Respiratory syncytial virus (RSV) is the leading global cause of respiratory infections in infants and the second most frequent cause of death during the first year of life. This highly contagious seasonal virus is responsible for approximately 3 million hospitalizations and 120,000 deaths annually among children under the age of 5 years. Bronchiolitis is the most common severe manifestation; however, RSV infections are associated with an increased long-term risk for recurring wheezing and the development of asthma. There is an unmet need for new agents and a universal strategy to prevent RSV infections starting at the time of birth. RSV is active between November and April in Italy, and prevention strategies must ensure that all neonates and infants under 1 year of age are protected during the endemic season, regardless of gestational age at birth and timing of birth relative to the epidemic season. Approaches under development include maternal vaccines to protect neonates during their first months, monoclonal antibodies to provide immediate protection lasting up to 5 months, and pediatric vaccines for longer-lasting protection. Meanwhile, improvements are needed in infection surveillance and reporting to improve case identification and better characterize seasonal trends in infections along the Italian peninsula. Rapid diagnostic tests and confirmatory laboratory testing should be used for the differential diagnosis of respiratory pathogens in children. Stakeholders and policymakers must develop access pathways once new agents are available to reduce the burden of infections and hospitalizations.

Epidemiology and prevention of respiratory syncytial virus infections in children in Italy / C. Azzari, E. Baraldi, P. Bonanni, E. Bozzola, A. Coscia, M. Lanari, P. Manzoni, T. Mazzone, F. Sandri, G. Checcucci Lisi, S. Parisi, G. Piacentini, F. Mosca. - In: THE ITALIAN JOURNAL OF PEDIATRICS. - ISSN 1720-8424. - 47:1(2021), pp. 198.1-198.12. [10.1186/s13052-021-01148-8]

Epidemiology and prevention of respiratory syncytial virus infections in children in Italy

F. Mosca
Ultimo
2021

Abstract

Respiratory syncytial virus (RSV) is the leading global cause of respiratory infections in infants and the second most frequent cause of death during the first year of life. This highly contagious seasonal virus is responsible for approximately 3 million hospitalizations and 120,000 deaths annually among children under the age of 5 years. Bronchiolitis is the most common severe manifestation; however, RSV infections are associated with an increased long-term risk for recurring wheezing and the development of asthma. There is an unmet need for new agents and a universal strategy to prevent RSV infections starting at the time of birth. RSV is active between November and April in Italy, and prevention strategies must ensure that all neonates and infants under 1 year of age are protected during the endemic season, regardless of gestational age at birth and timing of birth relative to the epidemic season. Approaches under development include maternal vaccines to protect neonates during their first months, monoclonal antibodies to provide immediate protection lasting up to 5 months, and pediatric vaccines for longer-lasting protection. Meanwhile, improvements are needed in infection surveillance and reporting to improve case identification and better characterize seasonal trends in infections along the Italian peninsula. Rapid diagnostic tests and confirmatory laboratory testing should be used for the differential diagnosis of respiratory pathogens in children. Stakeholders and policymakers must develop access pathways once new agents are available to reduce the burden of infections and hospitalizations.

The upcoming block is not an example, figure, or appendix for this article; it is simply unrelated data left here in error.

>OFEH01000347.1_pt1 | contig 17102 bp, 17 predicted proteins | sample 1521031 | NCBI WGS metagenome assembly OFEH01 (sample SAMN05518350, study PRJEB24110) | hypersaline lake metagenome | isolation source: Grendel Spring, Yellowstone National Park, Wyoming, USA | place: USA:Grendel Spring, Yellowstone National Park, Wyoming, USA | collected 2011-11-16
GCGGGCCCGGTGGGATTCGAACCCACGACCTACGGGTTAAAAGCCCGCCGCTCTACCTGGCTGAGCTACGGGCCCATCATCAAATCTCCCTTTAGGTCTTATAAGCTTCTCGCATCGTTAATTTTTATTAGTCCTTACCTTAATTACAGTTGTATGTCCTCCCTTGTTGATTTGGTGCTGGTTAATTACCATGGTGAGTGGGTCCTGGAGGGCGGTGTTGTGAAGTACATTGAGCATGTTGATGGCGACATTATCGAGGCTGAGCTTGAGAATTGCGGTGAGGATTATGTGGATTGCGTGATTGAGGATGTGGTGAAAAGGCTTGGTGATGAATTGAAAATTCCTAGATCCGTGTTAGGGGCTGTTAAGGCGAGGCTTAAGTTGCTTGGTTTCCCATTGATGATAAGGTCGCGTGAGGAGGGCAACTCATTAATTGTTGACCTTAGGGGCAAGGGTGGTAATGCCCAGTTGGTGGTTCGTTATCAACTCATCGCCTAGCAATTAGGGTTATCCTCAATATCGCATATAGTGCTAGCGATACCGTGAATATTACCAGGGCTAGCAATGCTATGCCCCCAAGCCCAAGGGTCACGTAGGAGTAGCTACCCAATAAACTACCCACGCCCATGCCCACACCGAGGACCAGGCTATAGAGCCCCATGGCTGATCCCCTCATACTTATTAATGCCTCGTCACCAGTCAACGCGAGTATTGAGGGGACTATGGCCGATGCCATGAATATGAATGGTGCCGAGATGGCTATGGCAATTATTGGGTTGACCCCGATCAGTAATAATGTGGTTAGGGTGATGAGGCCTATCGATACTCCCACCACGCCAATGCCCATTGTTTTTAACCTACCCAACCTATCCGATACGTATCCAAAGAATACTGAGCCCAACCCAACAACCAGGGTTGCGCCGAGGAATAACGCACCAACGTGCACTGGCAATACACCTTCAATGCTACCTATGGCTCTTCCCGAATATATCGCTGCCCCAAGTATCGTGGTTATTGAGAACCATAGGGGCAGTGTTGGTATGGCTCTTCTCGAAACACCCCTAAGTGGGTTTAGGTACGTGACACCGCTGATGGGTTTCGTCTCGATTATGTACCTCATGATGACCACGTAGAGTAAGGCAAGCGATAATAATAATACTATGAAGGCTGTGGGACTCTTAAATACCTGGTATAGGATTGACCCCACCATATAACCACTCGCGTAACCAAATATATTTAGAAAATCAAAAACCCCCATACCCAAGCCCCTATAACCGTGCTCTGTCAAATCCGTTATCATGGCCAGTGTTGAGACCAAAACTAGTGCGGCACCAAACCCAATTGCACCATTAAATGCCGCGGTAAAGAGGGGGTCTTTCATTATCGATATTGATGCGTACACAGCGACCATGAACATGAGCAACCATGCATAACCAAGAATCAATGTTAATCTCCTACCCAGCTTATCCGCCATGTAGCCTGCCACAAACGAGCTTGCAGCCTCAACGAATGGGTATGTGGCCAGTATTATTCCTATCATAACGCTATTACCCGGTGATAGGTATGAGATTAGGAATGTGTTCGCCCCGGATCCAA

Respiratory syncytial virus; RSVRSV epidemiology; RSV pediatric burden; RSV prevention; LRTIRSV vaccines; Monoclonal antibodies
Settore MED/38 - Pediatria Generale e Specialistica
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Utilizza questo identificativo per citare o creare un link a questo documento: http://hdl.handle.net/2434/891793
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